Transcending Capitalism of the Employment and the Social Conditions of Working Classes


Classical Bulletin
Special Issue 1, 2018
doi: 10.33909/cb/94.2018.02.007
Transcending Capitalism of the Employment and the Social Conditions of Working Classes

Harwey David, Ecusso
University of Wisconsin, Department of Sociology, Madison, USA

ABSTRACT
No idea is more closely associated with Marx than the claim that the intrinsic, contradictory dynamics of capitalism ultimately lead to its self-destruction while simultaneously creating conditions favourable for a revolutionary rupture needed to create an emancipatory alternative in which the control by the capitalist class of investments and production is displaced by radical economic democracy. Marx’s formulation of a theory of transcending capitalism is unsatisfactory for two main reasons: 1) the dynamics of capitalism may generate great harms, but they do not inherently make capitalism unsustainable nor do they generate the structural foundations of a collective actor with a capacity to overthrow capitalism; 2) the vision of a system-level rupture with capitalism is not a plausible strategy replacing capitalism by a democratic-egalitarian economic system. Nevertheless, there are four central propositions anchored in the Marxist tradition that remain essential for understanding the possibility of transcending capitalism: 1. Capitalism obstructs the realization of conditions for human flourishing. 2. Another world is possible. 3. Capitalism’s dynamics are intrinsically contradictory. 4. Emancipatory transformation requires popular mobilization and struggle.These four propositions can underwrite a strategic vision of eroding the dominance of capitalism by building democratic-egalitarian economic relations within the contradictory spaces of capitalism.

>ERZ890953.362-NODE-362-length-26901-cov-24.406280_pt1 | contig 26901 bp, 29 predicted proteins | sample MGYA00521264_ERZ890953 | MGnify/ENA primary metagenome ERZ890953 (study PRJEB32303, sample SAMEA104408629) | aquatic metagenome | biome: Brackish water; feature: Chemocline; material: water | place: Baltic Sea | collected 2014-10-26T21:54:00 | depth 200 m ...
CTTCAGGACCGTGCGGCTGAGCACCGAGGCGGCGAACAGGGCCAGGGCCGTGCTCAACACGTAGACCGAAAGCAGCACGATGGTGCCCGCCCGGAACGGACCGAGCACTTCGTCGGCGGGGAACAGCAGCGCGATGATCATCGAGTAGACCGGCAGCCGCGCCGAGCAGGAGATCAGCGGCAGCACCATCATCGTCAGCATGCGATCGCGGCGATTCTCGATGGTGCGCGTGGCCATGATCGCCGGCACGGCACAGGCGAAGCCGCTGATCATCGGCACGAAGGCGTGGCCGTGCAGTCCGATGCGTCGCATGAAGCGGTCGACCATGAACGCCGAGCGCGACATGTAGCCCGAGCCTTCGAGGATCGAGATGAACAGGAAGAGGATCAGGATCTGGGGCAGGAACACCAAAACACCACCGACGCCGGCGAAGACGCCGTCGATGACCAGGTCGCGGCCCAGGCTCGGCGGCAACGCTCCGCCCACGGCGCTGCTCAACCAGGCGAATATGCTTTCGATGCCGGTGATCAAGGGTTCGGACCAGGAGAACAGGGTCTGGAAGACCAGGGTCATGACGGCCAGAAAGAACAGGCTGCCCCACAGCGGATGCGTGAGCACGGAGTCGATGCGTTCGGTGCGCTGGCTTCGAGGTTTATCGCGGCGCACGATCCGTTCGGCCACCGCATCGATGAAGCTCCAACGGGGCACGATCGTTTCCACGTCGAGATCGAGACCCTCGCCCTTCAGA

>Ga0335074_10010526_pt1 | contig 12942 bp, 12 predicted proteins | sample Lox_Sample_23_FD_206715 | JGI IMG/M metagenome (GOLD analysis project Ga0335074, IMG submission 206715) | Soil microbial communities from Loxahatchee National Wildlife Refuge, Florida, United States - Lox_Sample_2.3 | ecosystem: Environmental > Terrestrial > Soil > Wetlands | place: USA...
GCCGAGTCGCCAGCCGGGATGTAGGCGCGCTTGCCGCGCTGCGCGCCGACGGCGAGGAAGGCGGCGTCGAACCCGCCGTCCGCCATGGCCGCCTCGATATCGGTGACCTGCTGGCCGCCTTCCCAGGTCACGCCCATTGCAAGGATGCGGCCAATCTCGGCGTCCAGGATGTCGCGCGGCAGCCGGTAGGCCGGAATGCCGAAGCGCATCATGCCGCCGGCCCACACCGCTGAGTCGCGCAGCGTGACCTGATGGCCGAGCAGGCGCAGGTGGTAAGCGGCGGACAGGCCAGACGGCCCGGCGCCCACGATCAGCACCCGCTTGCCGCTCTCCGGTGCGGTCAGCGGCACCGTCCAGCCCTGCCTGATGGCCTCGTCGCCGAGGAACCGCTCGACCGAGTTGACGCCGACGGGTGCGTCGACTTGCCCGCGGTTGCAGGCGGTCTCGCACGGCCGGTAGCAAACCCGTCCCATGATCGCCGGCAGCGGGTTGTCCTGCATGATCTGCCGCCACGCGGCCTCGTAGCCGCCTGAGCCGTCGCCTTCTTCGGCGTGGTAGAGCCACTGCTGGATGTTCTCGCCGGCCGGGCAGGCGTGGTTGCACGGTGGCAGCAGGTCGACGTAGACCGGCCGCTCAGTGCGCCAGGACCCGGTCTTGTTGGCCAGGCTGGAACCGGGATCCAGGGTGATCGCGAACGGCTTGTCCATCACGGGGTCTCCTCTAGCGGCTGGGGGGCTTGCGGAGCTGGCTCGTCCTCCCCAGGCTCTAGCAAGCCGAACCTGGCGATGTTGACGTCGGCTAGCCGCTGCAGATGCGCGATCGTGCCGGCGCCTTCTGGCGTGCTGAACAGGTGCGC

Keywords: Karl Marx, 200th anniversary, transcendence of capitalism, real utopias, socialism, contradiction, crisis

Targeted program approach in the state environmental policy and its application in the Republic of Azerbaijan


Classical Bulletin
Special Issue 1, 2018
doi: 10.33909/cb/94.2018.02.006
 
Sevil Imamverdi Mammadova
Academy of Public Administration under the President of the Republic of Azerbaijan, E-mail: [email protected]
 
ABSTRACT
The article presents the implementation of the state's ecological policy through targeted programs and reveals essence, features, advantages and disadvantages of targeted program approach and method applied as a systematic approach in solving ecological problems. It analyses practical aspects of the realization of targeted ecological programs in the Republic of Azerbaijan, European Union, US and Russian Federation and gives recommendations and suggestions for providing their efficiency.   
Keywords: state’s ecological policy, the targeted program method, targeted ecological programs, practical aspects, and efficiency

'The moral economy of the English crowd in the eighteenth century'

By: Caroline Walker Bynum
Historical cultural Department of London Univ., UK
doi: 10.33909/cb/94.2018.04.46 
CLASSICAL BULLETIN Volume: 94 Issue: 4 
Pages: 97-108 Published: DEC 2018

Abstract